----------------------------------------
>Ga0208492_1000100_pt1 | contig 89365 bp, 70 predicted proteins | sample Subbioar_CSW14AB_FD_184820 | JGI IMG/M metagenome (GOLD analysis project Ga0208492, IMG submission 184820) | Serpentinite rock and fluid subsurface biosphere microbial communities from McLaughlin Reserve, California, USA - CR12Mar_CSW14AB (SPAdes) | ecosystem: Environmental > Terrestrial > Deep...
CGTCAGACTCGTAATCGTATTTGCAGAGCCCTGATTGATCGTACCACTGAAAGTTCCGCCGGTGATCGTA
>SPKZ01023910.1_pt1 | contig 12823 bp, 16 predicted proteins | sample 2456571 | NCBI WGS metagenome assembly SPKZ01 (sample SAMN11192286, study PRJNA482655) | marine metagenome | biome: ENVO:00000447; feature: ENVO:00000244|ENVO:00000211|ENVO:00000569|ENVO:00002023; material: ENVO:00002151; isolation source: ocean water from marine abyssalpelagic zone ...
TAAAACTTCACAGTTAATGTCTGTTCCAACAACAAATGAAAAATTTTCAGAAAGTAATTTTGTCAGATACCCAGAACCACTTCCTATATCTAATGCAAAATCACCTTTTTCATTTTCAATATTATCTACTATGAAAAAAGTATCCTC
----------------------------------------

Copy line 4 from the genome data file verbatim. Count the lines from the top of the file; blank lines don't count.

TAAAACTTCACAGTTAATGTCTGTTCCAACAACAAATGAAAAATTTTCAGAAAGTAATTTTGTCAGATACCCAGAACCACTTCCTATATCTAATGCAAAATCACCTTTTTCATTTTCAATATTATCTACTATGAAAAAAGTATCCTC